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5 Essential Tips to Ease Anxiety Between New Roommates

It's totally reasonable to feel anxious about living with a new college roommate. Here's some advice for getting to know them and getting along.

The beginning of college is the start of many new things: schedules, friends, classes, places. As I spent the summer before college dreaming about what university life would be like, one new thing stood out to me: the roommate. I listened to the roommate horror stories from my family and friends, and my imagination ran wild. What if we didn’t get along? What if she snored like a chainsaw or left trash everywhere? What if she was constantly hosting raging parties in the room? There were so many “what ifs” that it hardly occurred to me that we might get along perfectly fine.

We did, of course. It was easy to forget that she was in the same boat as I was—we were both worried about this new experience. I was so lucky to have been assigned a roommate who had the same level of concern about academics and was amazingly friendly and understanding. Even though we don’t share a room anymore, we’re still friends, and I learned so much from the experience of living with her—and all my roommates. Here’s some advice to get you started on the right foot.

1. Set expectations early

It might feel a little weird to jump right in and set ground rules with someone you just met, but it makes life easier for both of you in the long run. Being upfront about your preferences and expectations from the start prevents you from having to deal with a roomie who didn’t know that you were not okay with her hitting the snooze button 17 times in the morning (because you didn’t tell her that was your biggest pet peeve). It also gives you the peace of mind of knowing that you can take the necessary steps to avoid unintentionally upsetting your roommate in the future. Even though it may feel awkward to have this chat with a near stranger, it’s best to sit down and have a casual “roommate chat” within the first few days of moving in. This helps you both start the year on the right foot, and you’ll never have to worry about that awkward discussion (or your roommate’s snooze button) again.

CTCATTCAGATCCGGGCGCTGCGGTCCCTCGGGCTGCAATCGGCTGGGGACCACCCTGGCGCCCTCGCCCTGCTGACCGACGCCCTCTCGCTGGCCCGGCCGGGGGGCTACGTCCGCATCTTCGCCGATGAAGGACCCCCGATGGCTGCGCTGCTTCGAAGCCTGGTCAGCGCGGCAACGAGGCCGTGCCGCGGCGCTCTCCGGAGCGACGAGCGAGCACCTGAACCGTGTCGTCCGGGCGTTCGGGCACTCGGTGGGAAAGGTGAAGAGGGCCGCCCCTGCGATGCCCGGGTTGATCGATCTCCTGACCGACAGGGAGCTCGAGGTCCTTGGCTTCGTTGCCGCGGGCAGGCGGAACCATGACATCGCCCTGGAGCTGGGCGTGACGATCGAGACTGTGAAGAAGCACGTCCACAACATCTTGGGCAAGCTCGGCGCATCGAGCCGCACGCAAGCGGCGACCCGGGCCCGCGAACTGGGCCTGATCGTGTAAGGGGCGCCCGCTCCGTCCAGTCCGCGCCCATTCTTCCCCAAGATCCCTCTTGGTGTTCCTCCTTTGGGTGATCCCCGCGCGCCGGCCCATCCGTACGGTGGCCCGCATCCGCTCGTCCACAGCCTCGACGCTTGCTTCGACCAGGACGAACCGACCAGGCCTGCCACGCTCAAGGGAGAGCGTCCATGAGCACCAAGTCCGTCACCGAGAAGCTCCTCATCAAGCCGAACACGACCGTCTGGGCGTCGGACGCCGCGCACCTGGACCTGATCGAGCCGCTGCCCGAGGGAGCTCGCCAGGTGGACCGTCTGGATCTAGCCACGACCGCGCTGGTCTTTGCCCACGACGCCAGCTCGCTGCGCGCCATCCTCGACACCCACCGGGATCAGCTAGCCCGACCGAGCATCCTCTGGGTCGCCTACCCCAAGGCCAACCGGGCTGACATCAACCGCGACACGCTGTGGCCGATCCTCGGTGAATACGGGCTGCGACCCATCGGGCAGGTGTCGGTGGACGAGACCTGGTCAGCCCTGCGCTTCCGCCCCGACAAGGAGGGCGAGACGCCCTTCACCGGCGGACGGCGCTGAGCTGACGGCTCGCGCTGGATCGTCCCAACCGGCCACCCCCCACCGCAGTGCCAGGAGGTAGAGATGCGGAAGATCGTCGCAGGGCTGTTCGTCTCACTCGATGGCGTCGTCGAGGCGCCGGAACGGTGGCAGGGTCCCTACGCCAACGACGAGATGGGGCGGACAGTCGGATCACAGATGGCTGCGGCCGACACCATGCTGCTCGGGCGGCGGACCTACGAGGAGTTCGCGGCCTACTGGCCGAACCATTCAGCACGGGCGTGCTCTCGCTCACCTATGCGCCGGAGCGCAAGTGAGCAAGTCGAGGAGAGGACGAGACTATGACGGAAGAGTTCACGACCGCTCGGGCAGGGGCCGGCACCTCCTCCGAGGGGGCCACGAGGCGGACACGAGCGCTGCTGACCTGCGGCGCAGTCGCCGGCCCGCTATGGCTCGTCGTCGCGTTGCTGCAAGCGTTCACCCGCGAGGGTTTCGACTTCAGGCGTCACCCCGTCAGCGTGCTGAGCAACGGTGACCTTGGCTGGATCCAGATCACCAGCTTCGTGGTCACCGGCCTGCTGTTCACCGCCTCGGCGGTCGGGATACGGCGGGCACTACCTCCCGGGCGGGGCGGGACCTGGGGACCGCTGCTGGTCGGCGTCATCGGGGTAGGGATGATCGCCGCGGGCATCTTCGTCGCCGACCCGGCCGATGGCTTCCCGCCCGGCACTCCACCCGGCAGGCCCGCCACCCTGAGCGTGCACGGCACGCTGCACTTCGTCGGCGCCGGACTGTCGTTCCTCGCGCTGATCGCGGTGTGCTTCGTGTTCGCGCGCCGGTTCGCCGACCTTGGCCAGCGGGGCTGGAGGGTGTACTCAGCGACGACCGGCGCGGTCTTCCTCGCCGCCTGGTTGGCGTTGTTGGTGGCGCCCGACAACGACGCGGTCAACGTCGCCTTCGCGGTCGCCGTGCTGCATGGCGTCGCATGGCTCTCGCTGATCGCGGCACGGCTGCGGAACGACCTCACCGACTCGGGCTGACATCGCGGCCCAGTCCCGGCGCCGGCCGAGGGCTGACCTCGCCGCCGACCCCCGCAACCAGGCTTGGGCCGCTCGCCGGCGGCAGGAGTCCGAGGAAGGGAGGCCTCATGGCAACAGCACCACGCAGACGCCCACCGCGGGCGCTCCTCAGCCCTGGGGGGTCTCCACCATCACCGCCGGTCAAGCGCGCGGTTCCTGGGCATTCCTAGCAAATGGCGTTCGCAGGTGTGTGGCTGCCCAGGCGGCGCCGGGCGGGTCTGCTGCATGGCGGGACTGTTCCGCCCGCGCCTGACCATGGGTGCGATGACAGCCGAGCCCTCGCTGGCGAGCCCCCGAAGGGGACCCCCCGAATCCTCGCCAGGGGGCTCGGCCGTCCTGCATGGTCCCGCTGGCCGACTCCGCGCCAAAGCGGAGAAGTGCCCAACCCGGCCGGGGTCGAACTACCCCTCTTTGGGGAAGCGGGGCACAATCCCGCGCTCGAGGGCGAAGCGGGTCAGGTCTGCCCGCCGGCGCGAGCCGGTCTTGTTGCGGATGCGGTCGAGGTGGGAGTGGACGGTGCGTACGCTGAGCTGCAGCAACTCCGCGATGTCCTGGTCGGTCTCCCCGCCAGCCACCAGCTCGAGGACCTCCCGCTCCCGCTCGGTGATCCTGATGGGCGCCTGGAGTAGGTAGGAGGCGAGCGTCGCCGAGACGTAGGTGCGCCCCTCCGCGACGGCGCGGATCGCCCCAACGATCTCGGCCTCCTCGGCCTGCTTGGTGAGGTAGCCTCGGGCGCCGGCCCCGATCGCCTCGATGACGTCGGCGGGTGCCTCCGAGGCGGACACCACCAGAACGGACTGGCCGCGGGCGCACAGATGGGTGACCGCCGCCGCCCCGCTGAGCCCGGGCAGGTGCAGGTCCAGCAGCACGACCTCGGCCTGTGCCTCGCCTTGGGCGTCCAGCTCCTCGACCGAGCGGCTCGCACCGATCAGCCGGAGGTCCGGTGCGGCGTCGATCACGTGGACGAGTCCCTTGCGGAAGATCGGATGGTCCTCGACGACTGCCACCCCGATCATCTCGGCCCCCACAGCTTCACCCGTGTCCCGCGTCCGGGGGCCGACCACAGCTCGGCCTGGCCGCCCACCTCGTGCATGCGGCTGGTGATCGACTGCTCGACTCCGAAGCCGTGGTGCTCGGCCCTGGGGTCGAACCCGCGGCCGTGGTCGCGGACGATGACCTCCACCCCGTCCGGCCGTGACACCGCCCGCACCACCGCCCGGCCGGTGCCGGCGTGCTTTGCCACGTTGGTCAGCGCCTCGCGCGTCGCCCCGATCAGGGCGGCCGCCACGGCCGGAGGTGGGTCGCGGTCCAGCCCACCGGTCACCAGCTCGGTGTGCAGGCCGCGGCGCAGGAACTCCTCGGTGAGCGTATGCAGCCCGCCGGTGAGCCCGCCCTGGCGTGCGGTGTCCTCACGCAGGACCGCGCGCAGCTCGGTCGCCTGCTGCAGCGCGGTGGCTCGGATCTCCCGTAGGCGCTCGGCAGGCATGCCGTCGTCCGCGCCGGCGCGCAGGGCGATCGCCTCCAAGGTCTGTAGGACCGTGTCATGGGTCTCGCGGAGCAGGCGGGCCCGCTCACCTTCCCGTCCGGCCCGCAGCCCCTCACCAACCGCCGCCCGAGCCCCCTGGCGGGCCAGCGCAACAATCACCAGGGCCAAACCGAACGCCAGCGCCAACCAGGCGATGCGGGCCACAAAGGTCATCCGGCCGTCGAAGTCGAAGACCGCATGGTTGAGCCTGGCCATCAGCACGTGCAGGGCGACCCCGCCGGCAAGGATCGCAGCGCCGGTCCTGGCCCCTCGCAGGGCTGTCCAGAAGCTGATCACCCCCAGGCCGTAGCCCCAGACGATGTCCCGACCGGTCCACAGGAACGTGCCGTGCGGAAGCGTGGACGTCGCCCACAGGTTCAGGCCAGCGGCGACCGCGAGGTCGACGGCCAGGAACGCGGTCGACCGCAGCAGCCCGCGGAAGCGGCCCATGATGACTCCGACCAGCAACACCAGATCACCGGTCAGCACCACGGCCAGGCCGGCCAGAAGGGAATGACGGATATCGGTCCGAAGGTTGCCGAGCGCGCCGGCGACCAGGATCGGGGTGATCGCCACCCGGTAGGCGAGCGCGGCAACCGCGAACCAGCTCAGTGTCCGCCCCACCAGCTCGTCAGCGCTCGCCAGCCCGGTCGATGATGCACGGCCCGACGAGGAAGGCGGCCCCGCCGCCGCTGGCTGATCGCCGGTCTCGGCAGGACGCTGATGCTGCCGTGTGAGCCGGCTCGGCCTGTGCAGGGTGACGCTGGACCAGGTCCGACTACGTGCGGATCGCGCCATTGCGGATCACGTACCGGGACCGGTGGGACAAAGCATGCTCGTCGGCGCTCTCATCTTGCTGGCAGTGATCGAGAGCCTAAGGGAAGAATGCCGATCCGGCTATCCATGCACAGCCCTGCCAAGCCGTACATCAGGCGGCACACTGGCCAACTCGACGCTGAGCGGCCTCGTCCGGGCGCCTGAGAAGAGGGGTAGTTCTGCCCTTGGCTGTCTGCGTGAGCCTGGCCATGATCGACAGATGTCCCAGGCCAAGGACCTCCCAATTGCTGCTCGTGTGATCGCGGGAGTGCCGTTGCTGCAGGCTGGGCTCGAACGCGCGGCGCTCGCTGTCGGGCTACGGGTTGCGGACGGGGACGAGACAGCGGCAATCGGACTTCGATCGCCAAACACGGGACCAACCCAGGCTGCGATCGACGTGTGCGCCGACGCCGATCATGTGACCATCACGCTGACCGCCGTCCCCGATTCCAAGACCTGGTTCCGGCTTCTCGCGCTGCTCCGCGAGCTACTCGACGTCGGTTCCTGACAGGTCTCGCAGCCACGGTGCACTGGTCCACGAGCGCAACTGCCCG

Related: How to Make Your Own College Roommate Agreement

2. Get to know each other’s schedules

Whether you’re looking for some bonding time with your roommate or some quiet time to study, it’s good to know when your roommate will and won’t be home—and, just as importantly, when they will and won’t be awake. I’ve always found it helpful to have my roommate’s and my schedules hung up in the room, so we both know when to expect each other to be around. It keeps both sides informed and aware and can prepare you for which days you’ll have to tiptoe to get dressed in the dark, as well as which days you should brace yourself for a potentially grumpy roommate who has a full day of exhausting classes. No matter the situation, this is just another easy way to keep communication open between you and your roomie.

3. Be open minded